However, this case involved a motion to suppress evidence seized during a search pursuant to a warrant, and the argument on the motion to suppress, as is generally true in such cases, related to the sufficiency of the affidavit underlying the warrant, which was based on information obtained from a confidential informant. While defendant had the burden on the motion to invalidate a search based on a warrant, there was no disputed fact asserted with respect to the entry. A reading of the argument on the motion to suppress shows that the relevant contentions were premised on a"no-knock" entry. Of course, the issue may have been joined had defendant submitted an affidavit of the relevant facts together with her brief, but the State did not contest the assertion that there was a"no-knock" entry, and in fact the prosecutor defended the request for the"no-knock" authorization despite the judge's concern that it was a"boiler plate" request. The prosecutor indicated that the"no-knock" provision was particularly justified in this case because the search involved"a third floor attic apartment, not just a room that someone rented where the bathroom might be down the hall," so that the drugs could be easily disposed of.*fn1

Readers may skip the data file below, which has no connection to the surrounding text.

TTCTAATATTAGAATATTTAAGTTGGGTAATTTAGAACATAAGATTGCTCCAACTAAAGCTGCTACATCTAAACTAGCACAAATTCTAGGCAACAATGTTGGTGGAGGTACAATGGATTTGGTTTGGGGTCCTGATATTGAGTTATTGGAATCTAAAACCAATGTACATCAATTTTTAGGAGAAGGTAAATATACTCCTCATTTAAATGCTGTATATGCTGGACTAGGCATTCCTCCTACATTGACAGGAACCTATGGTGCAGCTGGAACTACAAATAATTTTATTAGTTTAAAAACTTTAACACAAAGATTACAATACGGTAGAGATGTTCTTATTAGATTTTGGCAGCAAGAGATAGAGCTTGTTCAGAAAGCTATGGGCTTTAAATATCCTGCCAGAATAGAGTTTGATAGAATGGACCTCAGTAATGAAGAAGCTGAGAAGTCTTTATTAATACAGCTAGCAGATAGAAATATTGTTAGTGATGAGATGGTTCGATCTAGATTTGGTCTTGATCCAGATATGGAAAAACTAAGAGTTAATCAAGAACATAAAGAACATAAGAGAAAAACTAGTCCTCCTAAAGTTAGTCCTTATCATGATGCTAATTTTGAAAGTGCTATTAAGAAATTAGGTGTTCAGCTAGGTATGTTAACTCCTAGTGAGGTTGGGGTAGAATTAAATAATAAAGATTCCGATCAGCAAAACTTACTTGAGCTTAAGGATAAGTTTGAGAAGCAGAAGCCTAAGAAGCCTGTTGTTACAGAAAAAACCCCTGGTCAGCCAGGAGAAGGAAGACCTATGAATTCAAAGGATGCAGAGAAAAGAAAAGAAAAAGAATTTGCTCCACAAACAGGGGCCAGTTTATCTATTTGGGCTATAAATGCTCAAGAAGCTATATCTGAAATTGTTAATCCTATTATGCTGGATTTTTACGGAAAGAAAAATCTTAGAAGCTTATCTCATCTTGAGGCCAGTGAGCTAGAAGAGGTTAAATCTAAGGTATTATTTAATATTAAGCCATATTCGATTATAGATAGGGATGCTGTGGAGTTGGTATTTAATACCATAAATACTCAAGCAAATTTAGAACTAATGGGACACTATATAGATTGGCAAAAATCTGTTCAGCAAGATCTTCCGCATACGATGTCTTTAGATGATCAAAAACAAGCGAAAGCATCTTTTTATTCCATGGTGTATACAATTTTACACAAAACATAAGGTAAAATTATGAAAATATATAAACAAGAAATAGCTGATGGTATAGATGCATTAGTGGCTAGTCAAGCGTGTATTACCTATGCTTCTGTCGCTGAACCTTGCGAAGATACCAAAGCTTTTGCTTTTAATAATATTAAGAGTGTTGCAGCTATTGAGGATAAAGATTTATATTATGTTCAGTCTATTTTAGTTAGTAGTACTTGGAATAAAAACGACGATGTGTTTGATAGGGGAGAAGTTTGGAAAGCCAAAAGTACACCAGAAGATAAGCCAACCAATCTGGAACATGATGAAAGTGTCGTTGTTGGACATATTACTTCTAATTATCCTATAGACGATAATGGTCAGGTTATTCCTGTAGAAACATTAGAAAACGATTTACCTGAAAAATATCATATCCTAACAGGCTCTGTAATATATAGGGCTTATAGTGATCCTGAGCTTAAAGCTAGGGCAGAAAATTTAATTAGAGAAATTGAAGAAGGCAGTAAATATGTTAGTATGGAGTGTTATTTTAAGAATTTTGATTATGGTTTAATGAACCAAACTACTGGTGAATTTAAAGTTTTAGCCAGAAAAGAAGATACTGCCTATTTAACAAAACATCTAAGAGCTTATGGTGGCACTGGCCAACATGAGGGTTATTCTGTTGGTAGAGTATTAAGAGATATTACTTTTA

In any event, any question regarding whether the police entered the premises without announcing themselves and knocking became an issue only upon a finding that the"no-knock" provision of the warrant was invalid. Because the trial judge found the affidavit sufficient and the warrant valid, the defendant had no need to request an evidentiary hearing as to any contested factual assertion concerning the entry. Accordingly, we find no waiver of defendant's challenge to the search nor a waiver of her right to assert that the entry was without knocking.